Each image corresponds to a different axiom, rules, angle and depth. I described these terms in my previous post. If you want to reproduce them you can find the code below (each image corresponds to a different set of axiom, rules, angle and depth parameters). Change colors, add noise to angles, try your own plants … I am sure you will find nice images:
L-Systems were conceived in 1968 by Aristide Lindenmayer, a Hungarian biologist, as a mathematical description of plant growth. Apart from the Wikipedia, there are many places on the Internet where you can read about them. If you are interested, don’t miss The Algorithmic Beauty of Plants, an awesome book by Przemysław Prusinkiewicz that you can obtain here for free.
Roughly speaking, a L-System is a very efficient way to make drawings. In its simplest way consists in two different actions: draw a straigh line and change the angle. This is just what you need, for example, to draw a square: draw a straigh line of any length, turn 90 degrees (without drawing), draw another straigh line of the same length, turn 90 degrees in the same direction, draw, turn and draw again. Denoting F as the action of drawing a line of length d and + as turning 90 degrees right, the whole process to draw a square can be represented as F+F+F+F.
L-Systems are quite simple to program in R. You only need to substitute the rules iteratively into the axiom (I use gsubfn function to do it) and split the resulting chain into parts with str_extract_all, for example. The result is a set of very simple actions (draw or turn) that can be visualized with ggplot and its path geometry. There are four important parameters in L-Systems:
The seed of the drawing, called axiom
The substitutions to be applied iteratively, called rules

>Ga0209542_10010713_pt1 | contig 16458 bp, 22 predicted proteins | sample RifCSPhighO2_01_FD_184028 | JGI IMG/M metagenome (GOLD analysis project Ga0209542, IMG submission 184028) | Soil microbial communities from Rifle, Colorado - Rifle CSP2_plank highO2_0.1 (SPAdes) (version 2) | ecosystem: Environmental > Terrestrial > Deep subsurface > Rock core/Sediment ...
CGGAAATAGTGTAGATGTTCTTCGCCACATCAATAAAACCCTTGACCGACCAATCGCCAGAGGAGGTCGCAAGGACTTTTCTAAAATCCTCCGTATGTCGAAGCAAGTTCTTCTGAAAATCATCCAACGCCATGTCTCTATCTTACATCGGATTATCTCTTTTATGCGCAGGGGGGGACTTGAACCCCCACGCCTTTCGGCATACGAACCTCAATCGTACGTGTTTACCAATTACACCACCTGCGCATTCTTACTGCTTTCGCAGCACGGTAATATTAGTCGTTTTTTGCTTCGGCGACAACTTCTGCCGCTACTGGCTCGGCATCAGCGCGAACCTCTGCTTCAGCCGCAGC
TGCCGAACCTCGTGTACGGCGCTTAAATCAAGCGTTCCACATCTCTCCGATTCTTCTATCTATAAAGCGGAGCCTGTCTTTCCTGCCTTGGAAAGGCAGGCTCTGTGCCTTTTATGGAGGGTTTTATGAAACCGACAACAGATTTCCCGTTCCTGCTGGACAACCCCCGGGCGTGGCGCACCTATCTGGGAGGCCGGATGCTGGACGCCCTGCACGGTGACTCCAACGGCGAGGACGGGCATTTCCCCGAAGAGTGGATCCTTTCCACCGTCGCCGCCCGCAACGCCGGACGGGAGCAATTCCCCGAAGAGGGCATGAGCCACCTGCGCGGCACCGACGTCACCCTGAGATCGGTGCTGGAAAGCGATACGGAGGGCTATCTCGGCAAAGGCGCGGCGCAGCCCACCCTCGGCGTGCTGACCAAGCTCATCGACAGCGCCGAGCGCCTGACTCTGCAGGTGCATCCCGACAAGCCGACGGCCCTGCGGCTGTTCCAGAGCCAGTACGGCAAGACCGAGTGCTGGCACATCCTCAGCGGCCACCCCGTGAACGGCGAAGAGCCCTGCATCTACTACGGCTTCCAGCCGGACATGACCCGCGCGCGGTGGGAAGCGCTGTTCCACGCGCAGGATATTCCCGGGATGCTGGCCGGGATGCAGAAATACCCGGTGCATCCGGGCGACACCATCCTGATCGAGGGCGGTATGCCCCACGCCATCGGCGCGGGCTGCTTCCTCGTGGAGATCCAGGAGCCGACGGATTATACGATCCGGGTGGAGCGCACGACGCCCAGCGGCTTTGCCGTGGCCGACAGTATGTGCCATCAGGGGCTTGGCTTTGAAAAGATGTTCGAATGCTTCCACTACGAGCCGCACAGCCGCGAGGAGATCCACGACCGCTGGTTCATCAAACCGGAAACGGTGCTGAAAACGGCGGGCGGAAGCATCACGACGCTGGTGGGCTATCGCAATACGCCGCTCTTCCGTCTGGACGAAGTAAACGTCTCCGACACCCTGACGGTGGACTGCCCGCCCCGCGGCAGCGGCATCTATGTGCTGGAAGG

How many times to apply substitutions, called depth
Angle of each turning
For example, let’s define the next L-System:
Rule:F → F−F+F+FF−F−F+F
The rule means that every F must be replaced by F−F+F+FF−F−F+F while + means right turning and - left one. After one iteration, the axiom is replaced by F-F+F+FF-F-F+F-F-F+F+FF-F-F+F-F-F+F+FF-F-F+F-F-F+F+FF-F-F+F and iterating again, the new string is F-F+F+FF-F-F+F-F-F+F+FF-F-F+F+F-F+F+FF-F-F+F+F-F+F+FF-F-F+FF-F+F+FF-F-F+F-F-F+F+FF-F-F+F-F-F+F+FF-F-F+F+F-F+F+FF-F-F+F-F-F+F+FF-F-F+F-F-F+F+FF-F-F+F+F-F+F+FF-F-F+F+F-F+F+FF-F-F+FF-F+F+FF-F-F+F-F-F+F+FF-F-F+F-F-F+F+FF-F-F+F+F-F+F+FF-F-F+F-F-F+F+FF-F-F+F-F-F+F+FF-F-F+F+F-F+F+FF-F-F+F+F-F+F+FF-F-F+FF-F+F+FF-F-F+F-F-F+F+FF-F-F+F-F-F+F+FF-F-F+F+F-F+F+FF-F-F+F-F-F+F+FF-F-F+F-F-F+F+FF-F-F+F+F-F+F+FF-F-F+F+F-F+F+FF-F-F+FF-F+F+FF-F-F+F-F-F+F+FF-F-F+F-F-F+F+FF-F-F+F+F-F+F+FF-F-F+F. As you can see, the length of the string grows exponentially. Converting last string into actions, produces this drawing, called Koch Island:
It is funny how different axioms and rules produce very different drawings. I have done a Shiny App to play with L-systems. Although it is quite simple, it has two interesting features I would like to undeline:
Delay reactions with eventReactive to allow to set depth and angle values before refreshing the plot
Build a dynamic UI that reacts to user input depending on the curve choosen
There are twelve curves in the application: Koch Island (and 6 variations), cuadratic snowflake, Sierpinsky triangle, hexagonal Gosper, quadratic Gosper and Dragon curve. These are their plots:
The definition of all these curves (axiom and rules) can be found in the first chapter of the Prusinkiewicz’s book. The magic comes when you modify angles and colors. These are some examples among the infinite number of possibilities that can be created:
I enjoyed a lot doing and playing with the app. You can try it here. If you do a nice drawing, please let me know in Twitter or dropping me an email. This is the code of the App:
Andar, lo que es andar, anduve encima siempre de las nubes (Del tiempo perdido, Robe)
If you give importance to colours, maybe you know already COLOURlovers. As can be read in their website, COLOURlovers is a creative community where people from around the world create and share colors, palettes and patterns, discuss the latest trends and explore colorful articles… All in the spirit of love.